Marcellin Bélanger is an outlier in Quebec. The tree farmer lives on land that's been in his family for ten generations, land that is directly on the path of the proposed Energy East pipeline.
And he's fine with it.
"We need oil, that's for sure," said Bélanger. "The eastern provinces need petroleum and if you look at the way you can carry that petroleum, there are ships, train and trucks. What's the safest? I think it's the pipeline, that's why I'm not opposed."
"Closer is better. That oil that travels from the North Sea or Saudi Arabia, it's a long way. - Marcellin Bélanger, L'Islet, Que.
Nor does Bélanger think Eastern Canada should import oil from overseas.
"Closer is better. That oil that travels from the North Sea or Saudi Arabia, it's a long way. From Alberta, it's personal revenue for all Canadians."
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That is an opinion that brings Bélanger closer in line with Albertans than his fellow Quebecers.
In mid-February, CBC News commissioned an online poll on the attitudes of Canadians toward, energy, the economy, and the environment. EKOS surveyed almost 2,100 Canadians between Feb.16-26. Its findings suggest that only 40 per cent of Quebecers support the Energy East pipeline.
Nor does a majority support either of the oil pipelines proposed in Western Canada — Northern Gateway and the TransMountain expansion. More than half of Quebecers feel that no new oil pipelines should be built in Canada, even if it harms the economy.
Simone Landry, who also owns property along the pipeline route, agrees with that sentiment.
"There's no need for pipelines. They tell you it's safe, but there's no 100 per cent safe, there's going to be leakage. Even small leakage will damage my land."
There is more support for pipelines in the rest of Canada, but overall 40 per cent of respondents are opposed to oil pipelines in general, even though they are accepted as the safest way to transport oil.
"I think it is a pretty big disconnect," said Chris Bloomer, the president of the Canadian Energy Pipeline Association. "It's the safest form of transportation and yet a moratorium."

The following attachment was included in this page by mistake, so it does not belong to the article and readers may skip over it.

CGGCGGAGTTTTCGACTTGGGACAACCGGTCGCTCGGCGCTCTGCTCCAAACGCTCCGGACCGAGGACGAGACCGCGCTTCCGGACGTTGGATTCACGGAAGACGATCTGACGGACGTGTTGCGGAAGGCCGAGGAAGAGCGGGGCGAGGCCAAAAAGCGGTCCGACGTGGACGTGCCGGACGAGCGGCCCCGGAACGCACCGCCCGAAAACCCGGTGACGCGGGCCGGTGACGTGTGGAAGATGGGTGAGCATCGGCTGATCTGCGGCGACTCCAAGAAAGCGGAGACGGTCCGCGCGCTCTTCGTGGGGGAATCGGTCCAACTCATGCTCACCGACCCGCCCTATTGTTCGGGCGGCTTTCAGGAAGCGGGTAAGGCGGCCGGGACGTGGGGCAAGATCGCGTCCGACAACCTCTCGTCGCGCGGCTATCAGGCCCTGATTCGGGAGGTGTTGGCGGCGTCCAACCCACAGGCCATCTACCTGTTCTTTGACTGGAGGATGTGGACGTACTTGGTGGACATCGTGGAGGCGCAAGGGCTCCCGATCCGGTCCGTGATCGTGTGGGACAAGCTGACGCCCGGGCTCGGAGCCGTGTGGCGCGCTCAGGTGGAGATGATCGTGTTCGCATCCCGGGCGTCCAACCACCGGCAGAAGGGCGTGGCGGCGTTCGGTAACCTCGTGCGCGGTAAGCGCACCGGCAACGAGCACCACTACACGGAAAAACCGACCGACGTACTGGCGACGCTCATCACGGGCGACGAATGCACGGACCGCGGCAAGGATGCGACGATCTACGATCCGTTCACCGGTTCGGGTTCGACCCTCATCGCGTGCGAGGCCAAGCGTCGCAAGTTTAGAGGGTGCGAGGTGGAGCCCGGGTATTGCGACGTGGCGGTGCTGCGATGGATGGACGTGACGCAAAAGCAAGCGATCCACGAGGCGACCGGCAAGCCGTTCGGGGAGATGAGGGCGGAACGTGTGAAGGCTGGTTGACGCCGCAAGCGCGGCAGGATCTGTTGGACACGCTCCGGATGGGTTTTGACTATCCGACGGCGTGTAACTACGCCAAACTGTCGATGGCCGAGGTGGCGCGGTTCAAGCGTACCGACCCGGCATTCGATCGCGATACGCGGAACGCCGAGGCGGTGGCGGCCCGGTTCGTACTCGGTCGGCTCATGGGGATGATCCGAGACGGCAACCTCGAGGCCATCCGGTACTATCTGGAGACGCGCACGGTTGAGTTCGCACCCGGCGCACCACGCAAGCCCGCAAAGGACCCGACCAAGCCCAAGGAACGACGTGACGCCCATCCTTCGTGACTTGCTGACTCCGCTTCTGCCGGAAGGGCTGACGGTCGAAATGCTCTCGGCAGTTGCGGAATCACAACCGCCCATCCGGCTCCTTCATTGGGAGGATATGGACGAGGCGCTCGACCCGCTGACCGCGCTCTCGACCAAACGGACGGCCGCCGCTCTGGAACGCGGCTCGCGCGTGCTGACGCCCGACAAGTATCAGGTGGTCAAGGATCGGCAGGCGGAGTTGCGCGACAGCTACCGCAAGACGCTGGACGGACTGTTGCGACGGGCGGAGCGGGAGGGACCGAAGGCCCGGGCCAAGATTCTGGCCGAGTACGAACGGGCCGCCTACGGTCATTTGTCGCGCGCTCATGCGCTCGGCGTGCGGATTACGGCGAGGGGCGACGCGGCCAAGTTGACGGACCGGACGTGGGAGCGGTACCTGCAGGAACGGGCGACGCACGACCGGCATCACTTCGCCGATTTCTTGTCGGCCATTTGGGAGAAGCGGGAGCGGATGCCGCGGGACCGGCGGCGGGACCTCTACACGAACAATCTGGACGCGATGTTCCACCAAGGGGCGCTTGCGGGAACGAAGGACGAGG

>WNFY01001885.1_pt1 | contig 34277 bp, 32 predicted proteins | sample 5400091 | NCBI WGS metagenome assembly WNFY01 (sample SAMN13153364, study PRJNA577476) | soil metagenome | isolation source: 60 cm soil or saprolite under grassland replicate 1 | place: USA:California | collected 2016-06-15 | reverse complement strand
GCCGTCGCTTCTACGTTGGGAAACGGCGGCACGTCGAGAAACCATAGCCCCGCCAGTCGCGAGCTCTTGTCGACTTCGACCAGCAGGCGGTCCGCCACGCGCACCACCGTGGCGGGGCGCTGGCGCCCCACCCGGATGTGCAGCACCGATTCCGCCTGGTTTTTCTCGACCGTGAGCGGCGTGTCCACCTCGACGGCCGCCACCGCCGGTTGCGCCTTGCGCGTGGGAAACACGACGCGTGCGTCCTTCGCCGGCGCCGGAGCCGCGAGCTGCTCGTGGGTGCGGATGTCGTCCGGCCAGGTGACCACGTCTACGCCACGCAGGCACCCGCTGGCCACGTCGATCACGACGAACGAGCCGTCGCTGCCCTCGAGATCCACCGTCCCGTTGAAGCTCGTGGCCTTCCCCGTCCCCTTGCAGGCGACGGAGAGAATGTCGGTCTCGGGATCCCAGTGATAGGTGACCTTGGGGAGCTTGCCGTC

Bloomer thinks the disconnect is between the way that people think about existing pipelines, which are accepted as largely safe and new pipelines, which are controversial.
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"I think the moratorium issue is driven by that," said Bloomer. "With respect to new pipelines, it's highly politically charged. It's a focal point for a lot of things. It's not necessarily the pipeline, it's all the issues around the pipeline."
Climate change is the primary issue that Bloomer is referring to. The industry thinks it's unfair that physical pipelines take the brunt of climate change criticism for the oil carried on the pipe. But for many, it's impossible to tease apart.
Réjean Beauparent also owns a farm along the Energy East route, in Lanoraie, Que. Beauparent grows potatoes and uses water from a natural aquifer under his land. He's concerned about pipeline leaks, but also about the climate.
"Our first ministers went to Paris, presented an image of environmental leaders, and now that they are back, they say the exact opposite."
On the B.C. coast where there is long-standing opposition to pipeline projects, Carleen Thomas, a member of the Tsleil-Waututh's First Nation, feels you cannot separate pipelines and climate.
"It has to be in the very next breath. What we're planning to do, what we commit to do, to lessen the impact human beings are having on our own land water and air that sustains all of us," Thomas said.
B.C. supports Energy East
There is somewhat limited support across the country for either Northern Gateway, or the TransMountain expansion. In British Columbia, that support hovers at less than 40 per cent.
However, 54 per cent of British Columbians support the building of Energy East, which seems to indicate support for a pipeline, so long as it does not cross their province.
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It's tempting to call it NIMBY--ism, but that is probably too simple.
"While there tends to be a NIMBY aspect to all significant industrial development, I suspect that the regional dissonance in support for different pipeline development projects is more nuanced," said Andrew Grant, program director with Conversations for Responsible Economic Development in Vancouver.
Grant said that there is much more public awareness of TransMountain and Northern Gateway, with both pipelines the focus of intense scrutiny in recent years.
There is also the issue of tanker traffic and the risks of transporting bitumen.
"For Canadians who do not live on the coast, these discussions of bitumen in the ocean environment may be more of an ethereal concept," Grant said.
For British Columbians who live on or near the coast, it is critical."
Who gets to say no?
Indeed, British Columbia said no to the TransMountain expansion because Kinder Morgan did not provide world-leading spill response. B.C. does not have the power to veto a pipeline, but the poll suggests a majority of Canadians feel the provinces should have the ability to stop a pipeline project if they don't like it.
For the industry, that's an untenable situation.
Chris Bloomer said he knows not everyone will agree on a pipeline and doesn't like to use the phrase social license.
"We need public acceptance versus licence because it's a dialogue and we weigh things up and come up with a decision. [Prime Minister Justin] Trudeau said we're not going to get full consensus on any of this. We can't have perfect consensus. I'll take him at his word that that's true."
- See the full poll results here
CBC commissioned EKOS to survey how Canadians feel about the environment, economy and energy — including pipelines. This week we break down the numbers in our in-depth series.